Potholes and the Crisis of Confidence

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April 16, 2009

Early in April, a group of neighbors on Chicago 's West Side purchased eight bags of cement mix and a push roller, gathered their shovels and rakes, and set to work fixing the potholes that plagued their street. The whole operation cost under $200.

On the other side of the country, on Hawaii 's Kauai Island , frustrated residents donated time and equipment to repair Polihale State Park , which had been damaged by flooding. The endeavor, which the state's Department of Land and Natural Resources estimated would require two years and $4 million, was completed in a surprisingly rapid eight days. 'Just like everyone's sitting around waiting for a stimulus check, we were waiting for this but decided we couldn't wait anymore,' Ivan Slack, a local business owner, told CNN.

These two instances'uprisings by fed up residents, if you will'expose the ineptitude of governments that are put in power to help the people, but when it comes down to it, never seem to get around to doing their elected job. For the residents of Chicago 's West Side and Hawaii 's Kauai Island , help never came and they decided to take matters into their own hands.

If business owners and volunteers on Kauai Island can finish repairs in eight days at minimum cost, repairs that the state government grossly overestimated at two years and $4 million, that begs the question: Of what use is the state government? If the islanders had waited for help to arrive, their businesses that depended on tourism to the state park would have gone belly up.

In the same vein, every winter the roads in Chicago literally crumble under the weight of traffic. Taxes continue to increase, but the city can't seem to keep up with the demand for repairs. Frustrated residents ask, where is all that money going? The situation is an embarrassment for the city council and the mayor, who predictably aren't happy with the actions of the do-it-yourself minded citizens.

It should be an embarrassment, because government bureaucrats all over the United States (not to mention the world) justify their paychecks by continually planning for and responding to problems they never intend to actually solve. Why is it that the Ming Dynasty was able to build a wall that lasted for over 2,000 years, yet our local and state governments cannot build roads that last for one?

Worse yet, as in the case of the Daley Machine in Chicago , these governments continually complain about a lack of funds, which supposedly prevents them from effectively responding to the infrastructure crisis. But we know that funding isn't really the problem. In March, Kentucky Fried Chicken offered to fix potholes for free, as long as they could stamp 'Refreshed by KFC' over the patch. Chicago refused the offer, saying that they do not allow printing on city streets. It seems to me that if the budget was really in a crisis, a few stenciled notes would be worth the savings.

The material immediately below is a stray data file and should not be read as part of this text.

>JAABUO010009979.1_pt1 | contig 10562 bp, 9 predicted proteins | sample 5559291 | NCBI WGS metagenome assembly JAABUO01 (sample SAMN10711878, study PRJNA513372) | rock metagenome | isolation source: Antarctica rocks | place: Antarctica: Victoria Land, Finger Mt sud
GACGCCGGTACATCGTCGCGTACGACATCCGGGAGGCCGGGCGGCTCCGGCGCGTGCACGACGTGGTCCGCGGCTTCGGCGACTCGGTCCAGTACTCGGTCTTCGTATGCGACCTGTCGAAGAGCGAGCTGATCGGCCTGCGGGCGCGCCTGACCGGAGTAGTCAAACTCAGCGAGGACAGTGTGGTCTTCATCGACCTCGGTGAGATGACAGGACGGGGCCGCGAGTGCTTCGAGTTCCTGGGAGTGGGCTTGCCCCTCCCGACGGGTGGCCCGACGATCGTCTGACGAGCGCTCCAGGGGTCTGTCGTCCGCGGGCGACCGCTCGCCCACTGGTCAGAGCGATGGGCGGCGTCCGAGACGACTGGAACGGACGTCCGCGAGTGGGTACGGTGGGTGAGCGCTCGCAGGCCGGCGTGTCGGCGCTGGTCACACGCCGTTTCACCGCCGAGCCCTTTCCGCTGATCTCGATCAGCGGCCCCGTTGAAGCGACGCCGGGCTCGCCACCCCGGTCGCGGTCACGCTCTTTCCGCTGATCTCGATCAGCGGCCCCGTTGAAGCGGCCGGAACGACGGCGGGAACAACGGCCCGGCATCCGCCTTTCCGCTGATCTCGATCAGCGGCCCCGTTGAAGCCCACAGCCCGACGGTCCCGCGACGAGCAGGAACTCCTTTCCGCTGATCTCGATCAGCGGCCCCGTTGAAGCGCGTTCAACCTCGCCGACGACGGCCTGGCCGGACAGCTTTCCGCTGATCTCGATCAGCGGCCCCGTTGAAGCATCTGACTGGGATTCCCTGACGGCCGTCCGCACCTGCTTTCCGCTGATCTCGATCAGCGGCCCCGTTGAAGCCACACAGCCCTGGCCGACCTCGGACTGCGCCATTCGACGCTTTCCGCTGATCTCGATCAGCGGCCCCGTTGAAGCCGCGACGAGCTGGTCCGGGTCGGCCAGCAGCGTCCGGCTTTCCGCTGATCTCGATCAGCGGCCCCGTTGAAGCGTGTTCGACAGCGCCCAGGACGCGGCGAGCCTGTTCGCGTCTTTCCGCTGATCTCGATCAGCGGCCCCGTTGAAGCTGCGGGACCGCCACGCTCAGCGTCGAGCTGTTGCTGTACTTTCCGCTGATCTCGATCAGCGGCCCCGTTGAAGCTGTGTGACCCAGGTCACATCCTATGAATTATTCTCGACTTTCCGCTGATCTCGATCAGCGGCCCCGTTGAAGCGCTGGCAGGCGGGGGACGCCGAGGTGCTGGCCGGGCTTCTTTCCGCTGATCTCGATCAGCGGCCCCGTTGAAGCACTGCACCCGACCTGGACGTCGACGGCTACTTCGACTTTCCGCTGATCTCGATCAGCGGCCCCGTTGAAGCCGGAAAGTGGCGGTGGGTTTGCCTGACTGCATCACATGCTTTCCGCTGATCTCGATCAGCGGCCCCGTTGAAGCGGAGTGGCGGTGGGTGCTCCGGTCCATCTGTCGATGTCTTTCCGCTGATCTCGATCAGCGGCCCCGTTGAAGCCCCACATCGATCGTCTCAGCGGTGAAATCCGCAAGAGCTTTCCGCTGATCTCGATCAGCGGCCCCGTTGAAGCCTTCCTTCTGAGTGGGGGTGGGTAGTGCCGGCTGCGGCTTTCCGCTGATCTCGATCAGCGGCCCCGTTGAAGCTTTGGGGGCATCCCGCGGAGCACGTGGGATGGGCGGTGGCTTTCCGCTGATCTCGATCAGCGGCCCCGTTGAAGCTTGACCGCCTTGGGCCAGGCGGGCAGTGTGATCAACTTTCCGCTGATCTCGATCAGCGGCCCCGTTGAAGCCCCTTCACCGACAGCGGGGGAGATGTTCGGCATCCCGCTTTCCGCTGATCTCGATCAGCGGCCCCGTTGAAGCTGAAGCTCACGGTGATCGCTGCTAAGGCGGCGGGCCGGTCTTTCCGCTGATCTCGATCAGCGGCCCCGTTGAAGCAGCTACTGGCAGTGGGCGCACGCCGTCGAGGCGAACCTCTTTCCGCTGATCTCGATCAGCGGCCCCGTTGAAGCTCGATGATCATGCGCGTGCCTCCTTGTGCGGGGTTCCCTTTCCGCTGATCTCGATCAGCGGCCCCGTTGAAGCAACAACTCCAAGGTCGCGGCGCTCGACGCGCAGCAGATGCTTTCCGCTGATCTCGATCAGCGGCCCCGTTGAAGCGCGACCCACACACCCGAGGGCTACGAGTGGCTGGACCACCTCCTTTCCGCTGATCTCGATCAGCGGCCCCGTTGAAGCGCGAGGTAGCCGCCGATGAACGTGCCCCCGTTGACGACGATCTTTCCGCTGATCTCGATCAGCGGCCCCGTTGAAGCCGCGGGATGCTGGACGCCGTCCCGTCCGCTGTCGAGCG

Chicago 's refusal, however, has little to do with paint and everything to do with a government demanding the exclusive right to solve problems in public spaces. After all, if a company can fix potholes at no cost to the taxpayer, and a few neighbors can get together and clean up a state park, why do we need the government and its bloated agencies? Its ineptitude calls into question its legitimacy.

At the end of the classic movie 'Clash of the Titans,' after Perseus' triumph, one of the gods asks, 'What if courage and imagination become everyday mortal qualities? What will become of us?' To which Zeus replies, 'We would no longer be needed.' Likewise, I can imagine the bureaucrats in Chicago asking each other, 'What would become of us if everyone starting fixing the potholes themselves?' Unfortunately, as Zeus adds, 'For the moment, there is sufficient cowardice, sloth and mendacity down there on earth to last forever.'

Until more people join the ranks of the citizens in Kauai or on Chicago 's West Side in solving problems for themselves, we will be stuck under the yoke of comedians who say they need $4 million and two years to fix a park and, for some reason, continue to be taken seriously by the general populace. It is time for us to turn our backs on the bureaucrats and seek solutions elsewhere. If the residents of Kauai would have waited, they would have lost their livelihoods. We can no longer afford to surrender time and money hoping for someone else to come and save us.

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Michael Kleen's picture
Columns on STR: 36

Michael Kleen is the Editor-in-Chief of Untimely Meditations, publisher of Black Oak Presents, and proprietor of Black Oak Media. He holds a M.A. in History and a M.S. in Education, and is the author of Statism and its Discontents, a collection of columns on the topics of Statism, liberty, and their conflict. His columns have appeared in a variety of publications and websites, including Strike-the-Root.